ABSTRACT Cytauxzoon felis is a pathogen responsible for cytauxzoonosis, a highly fatal disease in domestic cats. Although most studies of C. felis have focused on this parasite in domestic cats, bobcats are the reservoir host. In stark contrast, there is little information relative to the progression of C. felis infections in bobcats. We studied bobcats in southern Illinois during 2014–2017 to evaluate which environmental factors (i.e., ambient temperature; number of daylight hours; trapping year, month, and day) influenced C. felis parasitemia levels. Mean ambient temperature at 1 wk and 2 wk prior to sampling was associated with increased parasitemia levels. Vector activity intensifies with higher temperatures, suggesting that increased parasitemia levels are an adaptation to facilitate transmission.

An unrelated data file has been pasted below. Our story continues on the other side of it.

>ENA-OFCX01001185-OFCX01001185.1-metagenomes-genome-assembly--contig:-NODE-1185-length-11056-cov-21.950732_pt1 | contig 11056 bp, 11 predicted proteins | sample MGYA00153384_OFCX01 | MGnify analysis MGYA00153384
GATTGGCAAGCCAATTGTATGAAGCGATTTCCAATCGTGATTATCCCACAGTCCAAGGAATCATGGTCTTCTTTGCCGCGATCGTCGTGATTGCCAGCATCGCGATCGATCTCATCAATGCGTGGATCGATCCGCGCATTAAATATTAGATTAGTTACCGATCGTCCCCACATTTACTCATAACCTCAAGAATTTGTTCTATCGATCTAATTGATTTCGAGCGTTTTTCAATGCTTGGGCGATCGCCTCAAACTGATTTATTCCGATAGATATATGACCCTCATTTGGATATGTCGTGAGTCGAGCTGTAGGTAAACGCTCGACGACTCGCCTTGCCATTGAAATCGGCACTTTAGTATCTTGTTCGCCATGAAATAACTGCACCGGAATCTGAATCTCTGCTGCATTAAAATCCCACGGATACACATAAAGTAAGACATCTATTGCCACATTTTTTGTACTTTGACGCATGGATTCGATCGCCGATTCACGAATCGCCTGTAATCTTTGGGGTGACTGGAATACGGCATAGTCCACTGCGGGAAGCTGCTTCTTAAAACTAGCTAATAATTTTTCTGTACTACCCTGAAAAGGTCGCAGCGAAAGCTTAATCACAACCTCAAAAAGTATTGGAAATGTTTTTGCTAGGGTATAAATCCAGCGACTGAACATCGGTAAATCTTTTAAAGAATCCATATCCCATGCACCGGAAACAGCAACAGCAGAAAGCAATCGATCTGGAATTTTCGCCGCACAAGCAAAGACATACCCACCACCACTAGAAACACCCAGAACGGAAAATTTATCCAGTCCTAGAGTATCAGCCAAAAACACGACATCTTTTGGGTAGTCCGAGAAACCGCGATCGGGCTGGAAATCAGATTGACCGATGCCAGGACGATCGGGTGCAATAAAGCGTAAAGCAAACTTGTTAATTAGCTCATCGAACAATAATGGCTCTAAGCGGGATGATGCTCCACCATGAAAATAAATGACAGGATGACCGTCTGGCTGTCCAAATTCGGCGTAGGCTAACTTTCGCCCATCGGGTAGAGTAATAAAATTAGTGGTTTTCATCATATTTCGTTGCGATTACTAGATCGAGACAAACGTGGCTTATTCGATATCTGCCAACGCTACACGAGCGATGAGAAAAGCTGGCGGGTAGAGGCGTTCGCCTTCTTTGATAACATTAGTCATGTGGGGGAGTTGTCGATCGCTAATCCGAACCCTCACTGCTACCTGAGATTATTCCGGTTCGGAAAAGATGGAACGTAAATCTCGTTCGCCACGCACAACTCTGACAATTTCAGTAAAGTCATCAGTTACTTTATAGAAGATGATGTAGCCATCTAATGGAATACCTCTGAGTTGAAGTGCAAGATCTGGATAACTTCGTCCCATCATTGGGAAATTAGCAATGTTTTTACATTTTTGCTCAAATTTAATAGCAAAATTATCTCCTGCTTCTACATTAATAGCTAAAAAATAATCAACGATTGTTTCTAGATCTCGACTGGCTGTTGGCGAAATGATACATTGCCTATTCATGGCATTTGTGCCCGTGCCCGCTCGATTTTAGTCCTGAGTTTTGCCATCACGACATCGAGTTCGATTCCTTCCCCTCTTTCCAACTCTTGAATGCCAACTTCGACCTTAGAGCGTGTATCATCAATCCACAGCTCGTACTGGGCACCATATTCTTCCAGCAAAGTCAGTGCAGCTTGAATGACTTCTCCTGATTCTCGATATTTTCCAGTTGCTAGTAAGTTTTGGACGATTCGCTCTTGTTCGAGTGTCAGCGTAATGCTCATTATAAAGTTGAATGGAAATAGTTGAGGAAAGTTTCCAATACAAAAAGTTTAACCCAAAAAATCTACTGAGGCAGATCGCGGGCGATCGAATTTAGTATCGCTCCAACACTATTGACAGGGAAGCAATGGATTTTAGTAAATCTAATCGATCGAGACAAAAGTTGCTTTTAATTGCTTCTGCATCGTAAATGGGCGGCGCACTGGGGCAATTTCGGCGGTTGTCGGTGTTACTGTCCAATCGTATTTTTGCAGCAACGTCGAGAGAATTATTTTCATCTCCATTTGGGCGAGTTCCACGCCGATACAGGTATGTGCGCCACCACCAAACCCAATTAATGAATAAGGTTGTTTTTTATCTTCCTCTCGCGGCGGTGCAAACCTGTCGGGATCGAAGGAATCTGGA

Cytauxzoon felis is an intraerythrocytic apicomplexan of felids enzootic in the southeastern United States. In domestic cats ( Felis catus ), this parasite can result in the highly fatal disease cytauxzoonosis or bobcat fever. Bobcats ( Lynx rufus ) are the wild animal reservoir host. To date, the characterization of prevalence of C. felis in bobcats is mostly based on broad-scale surveys from hunter-harvested specimens collected across large geographic areas, usually consisting of multiple states. Detailed studies on the development, transmission, distribution, effects, and prevalence of C. felis in the tick vectors are scarce. To fill some of these gaps in the literature, such as prevalence in ticks and bobcats in a discrete region, we examined bobcats and ticks in an 8,000-km 2 portion of southern Illinois. We screened for C. felis using a nested polymerase chain reaction that amplifies a fragment of the nuclear small subunit (SSU) 18S rRNA. We screened 125 individual bobcats collected in southern Illinois from 2003 to 2015; of these, 70.6% were positive for C. felis . In addition, we screened 214 ticks of both vector species ( Amblyomma americanum and Dermacentor variabilis ) and detected C. felis in 15.6% of them; this prevalence is higher than reported by previous surveys. Our study reports the prevalence of C. felis in ticks and bobcats from south Illinois. We found that 70.6% of bobcats and 15.6% of ticks were infected with C. felis, which suggests risk of transmission to domestic cats.